With future uncertainty in the Education Trust Fund budgeting, we must adopt more cost-effective, results-oriented ways to ensure the success of Alabama’s students. It could be that this financial need is bringing a much needed opportunity. We live in an age of scientific and technological changes and new ways require new thinking. It’s no longer viable to do the same thing over and over – we need to do what is proven to work.

  How do we know what works? Effective teachers who know their subject matter, hiring and firing practices that advance and reward only those teachers who have net achievement goals for their students, allowing parents to choose new schools if their current school does not meet the needs of their child. These are not tremendously bold steps...they are obvious and they work.

  But we are so overgrown with laws that protect jobs first and achievement not at all, that the current system won’t allow any of it. A public charter option will bring these possibilities. It will welcome the efforts of educators who are as frustrated with our lack of progress as anybody else.

  Strong public charter laws guarantee charter schools’ autonomy from state and district regulation, place no limits (or “caps”) on the number of charters, permit multiple “authorizers” to approve the creation of charter schools—such as mayors, universities, school boards, state commissions, and nonprofit organizations—and ensure charters receive equitable funding.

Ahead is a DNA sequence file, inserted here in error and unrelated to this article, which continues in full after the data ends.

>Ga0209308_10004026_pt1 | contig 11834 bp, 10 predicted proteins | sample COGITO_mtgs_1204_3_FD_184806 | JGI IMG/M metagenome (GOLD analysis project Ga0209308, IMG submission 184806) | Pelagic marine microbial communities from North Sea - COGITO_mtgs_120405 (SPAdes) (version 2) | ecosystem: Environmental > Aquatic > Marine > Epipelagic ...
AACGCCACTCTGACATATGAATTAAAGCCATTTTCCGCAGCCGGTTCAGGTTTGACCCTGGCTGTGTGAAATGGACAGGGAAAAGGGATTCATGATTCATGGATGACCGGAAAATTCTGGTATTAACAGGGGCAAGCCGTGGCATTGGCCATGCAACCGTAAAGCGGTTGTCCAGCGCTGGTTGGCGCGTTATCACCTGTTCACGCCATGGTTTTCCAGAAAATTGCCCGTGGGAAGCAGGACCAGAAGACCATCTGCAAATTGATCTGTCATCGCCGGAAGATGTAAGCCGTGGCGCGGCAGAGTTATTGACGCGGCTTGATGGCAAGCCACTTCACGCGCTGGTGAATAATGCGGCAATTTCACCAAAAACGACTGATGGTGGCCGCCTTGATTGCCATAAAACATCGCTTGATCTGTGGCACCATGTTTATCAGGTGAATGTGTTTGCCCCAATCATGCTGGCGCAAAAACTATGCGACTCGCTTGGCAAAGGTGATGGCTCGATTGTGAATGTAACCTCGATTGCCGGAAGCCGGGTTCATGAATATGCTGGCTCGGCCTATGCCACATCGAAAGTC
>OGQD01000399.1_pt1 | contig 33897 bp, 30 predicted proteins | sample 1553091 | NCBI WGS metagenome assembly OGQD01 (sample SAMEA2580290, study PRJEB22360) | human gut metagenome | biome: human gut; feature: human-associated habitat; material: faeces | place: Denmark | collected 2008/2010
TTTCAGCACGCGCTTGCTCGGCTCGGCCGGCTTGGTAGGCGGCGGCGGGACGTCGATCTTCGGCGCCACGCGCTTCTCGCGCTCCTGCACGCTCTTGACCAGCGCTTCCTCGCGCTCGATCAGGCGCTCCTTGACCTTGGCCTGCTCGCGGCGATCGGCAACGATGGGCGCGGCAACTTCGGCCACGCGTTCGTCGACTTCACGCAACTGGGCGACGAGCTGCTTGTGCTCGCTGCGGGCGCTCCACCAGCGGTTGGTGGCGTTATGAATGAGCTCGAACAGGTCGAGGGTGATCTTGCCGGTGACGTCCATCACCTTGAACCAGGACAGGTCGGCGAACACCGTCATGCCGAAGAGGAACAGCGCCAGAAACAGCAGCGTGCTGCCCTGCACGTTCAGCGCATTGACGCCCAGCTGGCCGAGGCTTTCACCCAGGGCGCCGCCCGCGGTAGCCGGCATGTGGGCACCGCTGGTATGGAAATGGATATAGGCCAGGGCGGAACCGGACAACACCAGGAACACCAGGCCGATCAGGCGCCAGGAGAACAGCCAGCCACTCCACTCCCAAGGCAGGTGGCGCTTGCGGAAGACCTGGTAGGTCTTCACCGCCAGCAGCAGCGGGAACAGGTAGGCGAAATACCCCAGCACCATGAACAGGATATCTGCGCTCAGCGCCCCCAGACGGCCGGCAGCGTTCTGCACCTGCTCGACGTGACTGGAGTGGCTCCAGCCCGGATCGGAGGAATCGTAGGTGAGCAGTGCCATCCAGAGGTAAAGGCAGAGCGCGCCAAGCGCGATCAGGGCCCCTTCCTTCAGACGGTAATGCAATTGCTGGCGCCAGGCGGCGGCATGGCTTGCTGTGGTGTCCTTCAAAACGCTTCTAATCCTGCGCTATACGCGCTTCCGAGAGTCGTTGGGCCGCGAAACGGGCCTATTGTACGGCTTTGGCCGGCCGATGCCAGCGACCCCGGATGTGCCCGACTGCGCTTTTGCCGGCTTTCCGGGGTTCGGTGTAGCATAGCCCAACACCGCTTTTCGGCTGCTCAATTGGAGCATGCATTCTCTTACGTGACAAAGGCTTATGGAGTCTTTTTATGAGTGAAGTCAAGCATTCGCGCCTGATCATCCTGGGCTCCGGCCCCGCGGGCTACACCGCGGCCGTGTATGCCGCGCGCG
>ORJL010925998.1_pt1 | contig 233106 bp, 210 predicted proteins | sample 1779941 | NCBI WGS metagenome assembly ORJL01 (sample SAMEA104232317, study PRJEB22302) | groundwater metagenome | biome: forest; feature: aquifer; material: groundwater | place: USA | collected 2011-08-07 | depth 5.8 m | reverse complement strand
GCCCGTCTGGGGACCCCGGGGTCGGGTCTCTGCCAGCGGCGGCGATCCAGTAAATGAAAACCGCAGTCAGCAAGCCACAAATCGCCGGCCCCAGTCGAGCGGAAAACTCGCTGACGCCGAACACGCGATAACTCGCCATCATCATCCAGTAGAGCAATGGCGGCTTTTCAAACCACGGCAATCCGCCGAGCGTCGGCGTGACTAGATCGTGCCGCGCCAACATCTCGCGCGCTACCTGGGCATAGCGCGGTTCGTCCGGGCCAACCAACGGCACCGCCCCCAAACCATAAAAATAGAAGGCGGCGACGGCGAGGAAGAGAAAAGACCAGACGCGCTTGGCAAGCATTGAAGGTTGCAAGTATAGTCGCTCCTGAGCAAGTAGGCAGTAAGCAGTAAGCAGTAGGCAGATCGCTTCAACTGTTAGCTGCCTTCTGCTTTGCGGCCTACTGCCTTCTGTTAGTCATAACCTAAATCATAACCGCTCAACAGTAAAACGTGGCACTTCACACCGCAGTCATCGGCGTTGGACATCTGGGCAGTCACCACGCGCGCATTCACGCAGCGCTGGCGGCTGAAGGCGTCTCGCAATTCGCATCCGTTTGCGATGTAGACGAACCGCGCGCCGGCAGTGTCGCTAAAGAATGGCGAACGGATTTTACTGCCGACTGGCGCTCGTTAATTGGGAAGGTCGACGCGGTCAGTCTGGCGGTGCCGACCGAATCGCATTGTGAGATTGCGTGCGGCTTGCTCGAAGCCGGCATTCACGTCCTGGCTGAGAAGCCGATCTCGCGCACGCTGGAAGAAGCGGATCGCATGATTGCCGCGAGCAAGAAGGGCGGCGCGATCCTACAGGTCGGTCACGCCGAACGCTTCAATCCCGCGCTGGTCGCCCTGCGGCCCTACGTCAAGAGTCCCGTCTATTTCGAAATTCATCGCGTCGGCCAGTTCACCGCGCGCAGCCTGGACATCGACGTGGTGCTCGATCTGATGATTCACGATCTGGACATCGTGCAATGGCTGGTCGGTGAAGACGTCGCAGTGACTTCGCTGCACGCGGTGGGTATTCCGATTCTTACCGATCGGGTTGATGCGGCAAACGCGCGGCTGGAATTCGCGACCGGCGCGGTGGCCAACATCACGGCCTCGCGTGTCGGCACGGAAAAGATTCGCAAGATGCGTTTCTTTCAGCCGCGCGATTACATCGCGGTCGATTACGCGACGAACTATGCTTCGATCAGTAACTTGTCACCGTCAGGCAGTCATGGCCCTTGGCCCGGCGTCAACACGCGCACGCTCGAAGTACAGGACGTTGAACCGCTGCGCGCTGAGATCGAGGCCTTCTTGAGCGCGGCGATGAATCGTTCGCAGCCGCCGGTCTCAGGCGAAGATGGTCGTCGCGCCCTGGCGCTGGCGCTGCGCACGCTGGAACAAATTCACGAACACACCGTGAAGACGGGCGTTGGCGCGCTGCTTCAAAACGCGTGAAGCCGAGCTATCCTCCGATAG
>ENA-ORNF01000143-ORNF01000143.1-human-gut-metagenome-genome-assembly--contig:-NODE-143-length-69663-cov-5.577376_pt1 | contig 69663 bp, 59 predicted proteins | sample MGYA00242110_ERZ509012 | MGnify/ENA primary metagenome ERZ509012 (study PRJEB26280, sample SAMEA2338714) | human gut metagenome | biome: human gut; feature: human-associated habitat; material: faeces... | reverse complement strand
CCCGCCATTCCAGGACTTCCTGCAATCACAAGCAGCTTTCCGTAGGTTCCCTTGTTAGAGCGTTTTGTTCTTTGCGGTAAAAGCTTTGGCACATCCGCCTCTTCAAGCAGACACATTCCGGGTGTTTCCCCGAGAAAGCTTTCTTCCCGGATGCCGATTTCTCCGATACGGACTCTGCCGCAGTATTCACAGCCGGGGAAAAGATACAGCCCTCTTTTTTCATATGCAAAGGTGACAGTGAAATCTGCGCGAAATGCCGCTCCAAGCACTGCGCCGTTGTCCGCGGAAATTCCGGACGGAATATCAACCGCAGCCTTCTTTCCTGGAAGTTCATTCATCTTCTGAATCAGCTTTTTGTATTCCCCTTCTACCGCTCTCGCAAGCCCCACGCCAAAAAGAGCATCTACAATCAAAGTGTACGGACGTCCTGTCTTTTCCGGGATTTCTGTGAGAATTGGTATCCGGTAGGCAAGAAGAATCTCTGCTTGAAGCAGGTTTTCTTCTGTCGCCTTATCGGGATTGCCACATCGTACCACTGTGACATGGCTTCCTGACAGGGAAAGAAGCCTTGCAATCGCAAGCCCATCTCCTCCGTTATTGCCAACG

The legislation we intend to file addresses those points and is based largely on Minnesota’s charter school law—the first and best charter law in the country. We will start there and work with our fellow legislators and education reformers — looking at other states’ charter laws—to ensure the bill we pass is a strong and right one for Alabamans. We hope the Aabama Legislature and its leadership will stand behind this effort to lift Alabama’s ban on public charter schools.

  Charter schools have received bipartisan support from diverse political figures including Newt Gingrich, Al Sharpton, Jeb Bush, and President Barack Obama. Public charter schools also are supported by the group Democrats for Education Reform, which calls them “an important alternative to traditional public schools” and the “tri-partisan” advocacy group American Solutions. They are acknowledged to increase achievement for students at a faster pace than the traditional system. Unfortunately, the Alabama Education Association (AEA) remains steadfast in their opposition.

  But the AEA is presenting its opposition as an organization, and not our state’s boldest and brightest teachers. Educators have led this public charter school movement nationwide, and we have these same leaders just waiting for the opportunity to excel here in Alabama. For the sake of our children, our state and our nation, we should let them go to work.

  We hope the Legislature and its leadership will stand behind this effort to lift Alabama’s ban on public charter schools. The status quo is too costly for our state budget, our taxpayers, and our children’s futures.

  About the authors: Sen. Steve French, (R-Birmingham) represents the 15th Senate District and serves on the Finance and Taxation General Fund; Industrial Development and Rules Senate Committees and will introduce charter school legislation in the 2010 session; Michael Ciamarra is vice president of the Alabama Policy Institute and can be reached at